As ever, the issue of Europe raises his ugly head in the Conservative Party. Tory donors are threatening to vote and support the UK Independence Party (see http://news.bbc.co.uk/1/hi/uk_politics/6262325.stm) with Stuart Wheeler saying his vote was "in doubt" because the Tories had "not been nearly strong enough on Europe". He was joined by former party treasurer Lord Kalms who told the Daily Telegraph "the option remains open for me... to vote UKIP."
To shore up support, Cameron has made reference to returning to “the ideas that encouraged me as a young man to join the Conservative Party and work for Margaret Thatcher" rather than follow Blair on the issue.
All of this follows allegations that the UKIP Leader has been promised a safe Tory seat (see http://news.bbc.co.uk/1/hi/uk_politics/6209386.stm) and the defection of two former Tory Peers who have given UKIP their first representation in Westminster (see http://news.bbc.co.uk/1/hi/uk_politics/6243807.stm). While joining, they said UKIP was the "only party telling the truth" about Europe.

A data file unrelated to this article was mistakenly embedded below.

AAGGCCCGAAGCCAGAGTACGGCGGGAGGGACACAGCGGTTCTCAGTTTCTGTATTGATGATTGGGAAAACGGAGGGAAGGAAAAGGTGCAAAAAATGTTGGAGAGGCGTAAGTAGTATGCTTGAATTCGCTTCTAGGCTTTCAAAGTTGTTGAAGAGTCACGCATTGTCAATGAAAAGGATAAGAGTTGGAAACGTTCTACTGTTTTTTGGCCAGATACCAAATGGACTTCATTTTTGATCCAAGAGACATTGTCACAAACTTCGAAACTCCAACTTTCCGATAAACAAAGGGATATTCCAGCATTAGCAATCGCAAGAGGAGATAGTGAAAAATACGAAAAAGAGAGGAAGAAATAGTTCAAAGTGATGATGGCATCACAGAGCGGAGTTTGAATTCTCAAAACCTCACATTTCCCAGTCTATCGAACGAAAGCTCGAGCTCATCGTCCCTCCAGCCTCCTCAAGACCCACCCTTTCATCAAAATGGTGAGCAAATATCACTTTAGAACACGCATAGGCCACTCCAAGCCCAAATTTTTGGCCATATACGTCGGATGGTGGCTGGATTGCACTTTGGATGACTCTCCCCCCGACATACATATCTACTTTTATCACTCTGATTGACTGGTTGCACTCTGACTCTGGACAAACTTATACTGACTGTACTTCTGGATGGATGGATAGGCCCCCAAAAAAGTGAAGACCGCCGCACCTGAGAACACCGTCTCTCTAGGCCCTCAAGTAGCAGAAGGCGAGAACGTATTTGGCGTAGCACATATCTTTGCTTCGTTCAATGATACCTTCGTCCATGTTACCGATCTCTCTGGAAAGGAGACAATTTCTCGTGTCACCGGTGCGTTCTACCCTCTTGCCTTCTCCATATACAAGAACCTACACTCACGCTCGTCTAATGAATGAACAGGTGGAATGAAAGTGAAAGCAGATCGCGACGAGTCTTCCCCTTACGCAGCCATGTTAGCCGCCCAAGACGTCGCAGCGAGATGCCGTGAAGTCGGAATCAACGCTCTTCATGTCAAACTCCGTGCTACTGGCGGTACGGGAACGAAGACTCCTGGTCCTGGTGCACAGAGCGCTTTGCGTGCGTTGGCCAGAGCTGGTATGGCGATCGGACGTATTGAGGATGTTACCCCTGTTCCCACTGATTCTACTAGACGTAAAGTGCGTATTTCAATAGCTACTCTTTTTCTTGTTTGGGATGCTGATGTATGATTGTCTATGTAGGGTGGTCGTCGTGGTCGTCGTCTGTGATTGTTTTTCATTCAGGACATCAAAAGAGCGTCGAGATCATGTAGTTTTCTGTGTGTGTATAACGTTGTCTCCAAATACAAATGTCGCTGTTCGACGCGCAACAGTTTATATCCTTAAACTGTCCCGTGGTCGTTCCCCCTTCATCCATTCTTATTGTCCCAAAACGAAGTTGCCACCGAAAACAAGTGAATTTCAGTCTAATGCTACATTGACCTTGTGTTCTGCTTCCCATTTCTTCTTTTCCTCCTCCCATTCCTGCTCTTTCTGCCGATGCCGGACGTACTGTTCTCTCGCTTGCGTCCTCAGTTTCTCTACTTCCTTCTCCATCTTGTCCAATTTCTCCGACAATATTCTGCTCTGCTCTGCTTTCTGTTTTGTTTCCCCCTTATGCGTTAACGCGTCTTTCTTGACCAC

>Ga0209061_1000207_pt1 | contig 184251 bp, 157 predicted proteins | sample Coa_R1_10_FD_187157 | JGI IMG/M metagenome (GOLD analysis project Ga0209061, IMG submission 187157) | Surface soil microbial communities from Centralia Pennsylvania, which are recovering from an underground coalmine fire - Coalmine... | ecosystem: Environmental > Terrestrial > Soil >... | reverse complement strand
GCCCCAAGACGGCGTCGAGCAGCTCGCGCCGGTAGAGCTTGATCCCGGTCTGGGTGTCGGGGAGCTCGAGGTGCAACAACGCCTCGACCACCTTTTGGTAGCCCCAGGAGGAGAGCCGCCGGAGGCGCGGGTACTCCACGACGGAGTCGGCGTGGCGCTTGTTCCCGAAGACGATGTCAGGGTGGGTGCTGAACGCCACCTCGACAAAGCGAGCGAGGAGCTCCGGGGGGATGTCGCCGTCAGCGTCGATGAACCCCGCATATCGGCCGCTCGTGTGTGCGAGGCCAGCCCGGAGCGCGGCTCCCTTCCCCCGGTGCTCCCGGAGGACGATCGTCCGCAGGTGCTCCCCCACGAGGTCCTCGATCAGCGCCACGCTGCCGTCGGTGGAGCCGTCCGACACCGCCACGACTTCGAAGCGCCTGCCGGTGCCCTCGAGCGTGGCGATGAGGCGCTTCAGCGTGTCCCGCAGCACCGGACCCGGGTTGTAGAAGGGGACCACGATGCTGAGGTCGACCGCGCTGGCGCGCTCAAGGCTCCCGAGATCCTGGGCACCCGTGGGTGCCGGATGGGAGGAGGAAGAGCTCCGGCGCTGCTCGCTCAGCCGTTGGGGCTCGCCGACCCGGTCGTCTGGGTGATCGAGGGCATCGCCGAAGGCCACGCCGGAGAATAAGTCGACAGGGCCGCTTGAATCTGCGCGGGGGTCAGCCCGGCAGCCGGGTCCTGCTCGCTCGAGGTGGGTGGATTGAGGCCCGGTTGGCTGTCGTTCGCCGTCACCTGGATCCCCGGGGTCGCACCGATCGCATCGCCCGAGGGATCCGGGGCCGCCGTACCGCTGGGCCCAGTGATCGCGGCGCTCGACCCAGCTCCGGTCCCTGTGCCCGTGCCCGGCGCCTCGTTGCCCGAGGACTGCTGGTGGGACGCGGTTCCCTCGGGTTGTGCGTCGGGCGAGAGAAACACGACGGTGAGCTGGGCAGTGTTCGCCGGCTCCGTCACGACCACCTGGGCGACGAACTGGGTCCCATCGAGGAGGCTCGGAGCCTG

All this makes the Tory’s policy on Europe a mess – the right within his party are not going to leave the issue, and Hague has failed in his attempt to form a new political group in the European Party. This leaves them in a group of Pro-European Centre Right parties, which must serve to antagonise the right and the UKIP-friendly party members.
The opportunity this offers Labour – if the Tories run yet another election having to be hard line on Europe to keep Euro-sceptics on side – may look attractive if it squeezes the Tories' support, meaning they don’t win crucial seats. But for progressives, the launch pad in Westminster and growing credibility for UKIP might be cause to re-group and redouble our efforts. Pro-European policy was important in the creation of New Labour but not something the British public have kept with us on. Labour needs to once again be seen as pro-Europe, but also pro-reformed Europe, in a way that seems meaningful.